9781589010758-1589010752-Theological Bioethics: Participation, Justice, and Change (Moral Traditions)

Theological Bioethics: Participation, Justice, and Change (Moral Traditions)

ISBN-13: 9781589010758
ISBN-10: 1589010752
Author: Cahill, Lisa Sowle
Publication date: 2005
Publisher: Georgetown University Press
Format: Paperback 304 pages
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Book details

ISBN-13: 9781589010758
ISBN-10: 1589010752
Author: Cahill, Lisa Sowle
Publication date: 2005
Publisher: Georgetown University Press
Format: Paperback 304 pages

Summary

Acknowledged authors Cahill, Lisa Sowle wrote Theological Bioethics: Participation, Justice, and Change (Moral Traditions) comprising 304 pages back in 2005. Textbook and eTextbook are published under ISBN 1589010752 and 9781589010758. Since then Theological Bioethics: Participation, Justice, and Change (Moral Traditions) textbook was available to sell back to BooksRun online for the top buyback price of $ 0.25 or rent at the marketplace.

Description

The field of bioethics was deeply influenced by religious thinkers as it emerged in the 1960s and early 1970s. Since that time, however, a seemingly neutral political liberalism has pervaded the public sphere, resulting in a deep suspicion of those bringing religious values to bear on questions of bioethics and public policy.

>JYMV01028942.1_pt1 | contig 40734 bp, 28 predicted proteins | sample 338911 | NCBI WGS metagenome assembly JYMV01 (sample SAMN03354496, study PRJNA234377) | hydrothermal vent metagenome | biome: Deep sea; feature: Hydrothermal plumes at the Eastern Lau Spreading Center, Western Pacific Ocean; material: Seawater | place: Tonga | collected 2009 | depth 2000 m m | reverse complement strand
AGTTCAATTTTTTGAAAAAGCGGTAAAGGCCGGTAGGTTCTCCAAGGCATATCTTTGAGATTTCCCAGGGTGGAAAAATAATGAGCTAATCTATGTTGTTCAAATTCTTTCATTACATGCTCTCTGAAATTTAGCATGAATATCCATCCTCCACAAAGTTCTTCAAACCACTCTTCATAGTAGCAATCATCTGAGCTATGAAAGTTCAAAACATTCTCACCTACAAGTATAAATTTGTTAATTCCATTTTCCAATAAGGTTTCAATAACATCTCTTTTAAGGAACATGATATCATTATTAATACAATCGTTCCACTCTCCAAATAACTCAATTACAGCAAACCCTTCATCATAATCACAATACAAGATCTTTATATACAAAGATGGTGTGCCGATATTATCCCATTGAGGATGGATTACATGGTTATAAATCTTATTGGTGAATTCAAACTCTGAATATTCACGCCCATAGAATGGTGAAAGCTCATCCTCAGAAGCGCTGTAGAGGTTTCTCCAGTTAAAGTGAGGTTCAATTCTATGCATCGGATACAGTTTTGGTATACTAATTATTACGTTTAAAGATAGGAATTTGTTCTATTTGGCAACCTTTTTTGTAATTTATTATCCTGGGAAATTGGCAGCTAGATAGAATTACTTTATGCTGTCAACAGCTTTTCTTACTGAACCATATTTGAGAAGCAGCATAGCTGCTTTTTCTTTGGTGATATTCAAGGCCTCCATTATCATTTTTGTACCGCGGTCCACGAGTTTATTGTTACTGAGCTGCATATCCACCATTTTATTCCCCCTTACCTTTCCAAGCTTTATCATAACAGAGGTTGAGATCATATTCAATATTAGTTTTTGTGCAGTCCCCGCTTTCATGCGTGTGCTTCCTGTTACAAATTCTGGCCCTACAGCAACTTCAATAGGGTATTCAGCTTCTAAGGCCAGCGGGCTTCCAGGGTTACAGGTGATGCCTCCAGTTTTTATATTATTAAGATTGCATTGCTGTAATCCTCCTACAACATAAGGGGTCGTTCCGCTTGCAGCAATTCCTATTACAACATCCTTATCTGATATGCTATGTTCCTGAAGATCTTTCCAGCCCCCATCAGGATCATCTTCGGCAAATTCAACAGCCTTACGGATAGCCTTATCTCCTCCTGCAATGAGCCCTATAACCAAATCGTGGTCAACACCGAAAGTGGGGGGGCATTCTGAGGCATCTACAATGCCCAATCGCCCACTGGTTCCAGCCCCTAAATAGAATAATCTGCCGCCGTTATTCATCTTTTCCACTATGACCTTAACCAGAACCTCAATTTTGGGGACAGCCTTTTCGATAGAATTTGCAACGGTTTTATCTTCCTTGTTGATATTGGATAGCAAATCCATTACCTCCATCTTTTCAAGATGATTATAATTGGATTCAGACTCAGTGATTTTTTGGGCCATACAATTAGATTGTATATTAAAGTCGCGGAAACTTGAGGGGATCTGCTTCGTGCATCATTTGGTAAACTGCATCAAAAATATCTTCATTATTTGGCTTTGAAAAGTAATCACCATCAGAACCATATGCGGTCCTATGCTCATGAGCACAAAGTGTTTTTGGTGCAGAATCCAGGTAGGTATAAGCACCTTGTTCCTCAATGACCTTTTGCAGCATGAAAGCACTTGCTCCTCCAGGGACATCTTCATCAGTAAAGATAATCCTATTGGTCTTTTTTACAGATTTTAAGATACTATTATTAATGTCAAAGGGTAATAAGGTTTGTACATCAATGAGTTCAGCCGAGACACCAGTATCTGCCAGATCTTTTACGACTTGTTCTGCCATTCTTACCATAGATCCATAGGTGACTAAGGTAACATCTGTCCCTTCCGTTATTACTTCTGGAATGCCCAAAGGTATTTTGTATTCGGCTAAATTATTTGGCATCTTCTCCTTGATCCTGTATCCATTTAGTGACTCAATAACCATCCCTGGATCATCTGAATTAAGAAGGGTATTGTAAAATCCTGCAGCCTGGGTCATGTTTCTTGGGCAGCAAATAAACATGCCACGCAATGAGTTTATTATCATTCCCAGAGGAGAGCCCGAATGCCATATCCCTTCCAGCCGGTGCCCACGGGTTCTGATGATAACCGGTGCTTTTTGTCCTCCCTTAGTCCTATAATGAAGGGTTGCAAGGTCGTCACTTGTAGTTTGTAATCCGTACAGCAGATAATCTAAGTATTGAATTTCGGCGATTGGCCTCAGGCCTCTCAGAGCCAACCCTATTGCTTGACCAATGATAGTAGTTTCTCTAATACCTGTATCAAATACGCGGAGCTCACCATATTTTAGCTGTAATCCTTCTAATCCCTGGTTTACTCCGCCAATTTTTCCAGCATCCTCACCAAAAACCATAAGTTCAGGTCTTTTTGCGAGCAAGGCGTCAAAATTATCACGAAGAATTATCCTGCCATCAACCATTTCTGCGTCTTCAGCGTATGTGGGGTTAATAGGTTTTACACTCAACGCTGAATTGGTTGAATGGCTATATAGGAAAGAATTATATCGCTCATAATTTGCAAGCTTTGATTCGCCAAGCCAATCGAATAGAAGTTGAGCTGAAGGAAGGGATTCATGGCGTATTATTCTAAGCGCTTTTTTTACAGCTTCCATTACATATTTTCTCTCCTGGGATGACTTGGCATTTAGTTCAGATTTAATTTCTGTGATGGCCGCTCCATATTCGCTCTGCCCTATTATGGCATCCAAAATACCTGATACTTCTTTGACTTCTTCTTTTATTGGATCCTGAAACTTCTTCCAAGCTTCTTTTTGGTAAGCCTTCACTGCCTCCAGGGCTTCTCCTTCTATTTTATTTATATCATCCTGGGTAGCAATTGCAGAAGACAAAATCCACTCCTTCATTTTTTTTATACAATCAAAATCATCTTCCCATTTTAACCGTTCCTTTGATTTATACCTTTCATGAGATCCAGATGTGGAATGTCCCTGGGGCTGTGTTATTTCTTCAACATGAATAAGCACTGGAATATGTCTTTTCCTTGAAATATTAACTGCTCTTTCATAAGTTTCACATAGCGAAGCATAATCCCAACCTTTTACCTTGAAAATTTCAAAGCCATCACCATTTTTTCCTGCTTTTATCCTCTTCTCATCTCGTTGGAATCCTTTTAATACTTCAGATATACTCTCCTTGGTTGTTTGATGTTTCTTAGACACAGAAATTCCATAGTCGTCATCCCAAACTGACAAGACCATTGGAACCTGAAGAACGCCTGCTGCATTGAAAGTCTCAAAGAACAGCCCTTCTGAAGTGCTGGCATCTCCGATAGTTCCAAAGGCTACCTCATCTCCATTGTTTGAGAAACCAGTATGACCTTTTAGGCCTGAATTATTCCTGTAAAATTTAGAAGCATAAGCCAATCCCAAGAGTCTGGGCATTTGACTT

As a theological ethicist and progressive Catholic, Lisa Sowle Cahill does not want to cede the "religious perspective" to fundamentalists and the pro-life movement, nor does she want to submit to the gospel of a political liberalism that champions individual autonomy as holy writ. In Theological Bioethics, Cahill calls for progressive religious thinkers and believers to join in the effort to reclaim the best of their traditions through jointly engaging political forces at both community and national levels.

In Cahill's eyes, just access to health care must be the number one priority for this type of "participatory bioethics." She describes a new understanding of theological bioethics that must go beyond decrying injustice, beyond opposing social practices that commercialize human beings, beyond painting a vision of a more egalitarian future. Such a participatory bioethics, she argues, must also take account of and take part in a global social network of mobilization for change; it must seek out those in solidarity, those involved in a common calling to create a more just social, political, and economic system.

During the past two decades Cahill has made profound contributions to theological ethics and bioethics. This is a magisterial and programmatic statement that will alter how the religiously inclined understand their role in the great bioethics debates of today and tomorrow that yearn for clear thinking and prophetic wisdom.

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